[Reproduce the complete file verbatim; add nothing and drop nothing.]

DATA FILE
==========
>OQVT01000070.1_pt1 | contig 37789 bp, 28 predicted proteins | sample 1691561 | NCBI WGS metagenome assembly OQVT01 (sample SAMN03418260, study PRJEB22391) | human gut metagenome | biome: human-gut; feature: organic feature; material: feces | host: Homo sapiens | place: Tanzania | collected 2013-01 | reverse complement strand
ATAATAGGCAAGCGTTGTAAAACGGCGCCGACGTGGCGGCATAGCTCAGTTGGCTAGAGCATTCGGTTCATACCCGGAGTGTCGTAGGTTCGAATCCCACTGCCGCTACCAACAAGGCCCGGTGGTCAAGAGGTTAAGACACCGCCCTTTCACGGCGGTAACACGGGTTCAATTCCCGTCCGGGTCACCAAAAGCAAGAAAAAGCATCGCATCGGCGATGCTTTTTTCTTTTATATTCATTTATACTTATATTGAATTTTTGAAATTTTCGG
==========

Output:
>OQVT01000070.1_pt1 | contig 37789 bp, 28 predicted proteins | sample 1691561 | NCBI WGS metagenome assembly OQVT01 (sample SAMN03418260, study PRJEB22391) | human gut metagenome | biome: human-gut; feature: organic feature; material: feces | host: Homo sapiens | place: Tanzania | collected 2013-01 | reverse complement strand
ATAATAGGCAAGCGTTGTAAAACGGCGCCGACGTGGCGGCATAGCTCAGTTGGCTAGAGCATTCGGTTCATACCCGGAGTGTCGTAGGTTCGAATCCCACTGCCGCTACCAACAAGGCCCGGTGGTCAAGAGGTTAAGACACCGCCCTTTCACGGCGGTAACACGGGTTCAATTCCCGTCCGGGTCACCAAAAGCAAGAAAAAGCATCGCATCGGCGATGCTTTTTTCTTTTATATTCATTTATACTTATATTGAATTTTTGAAATTTTCGG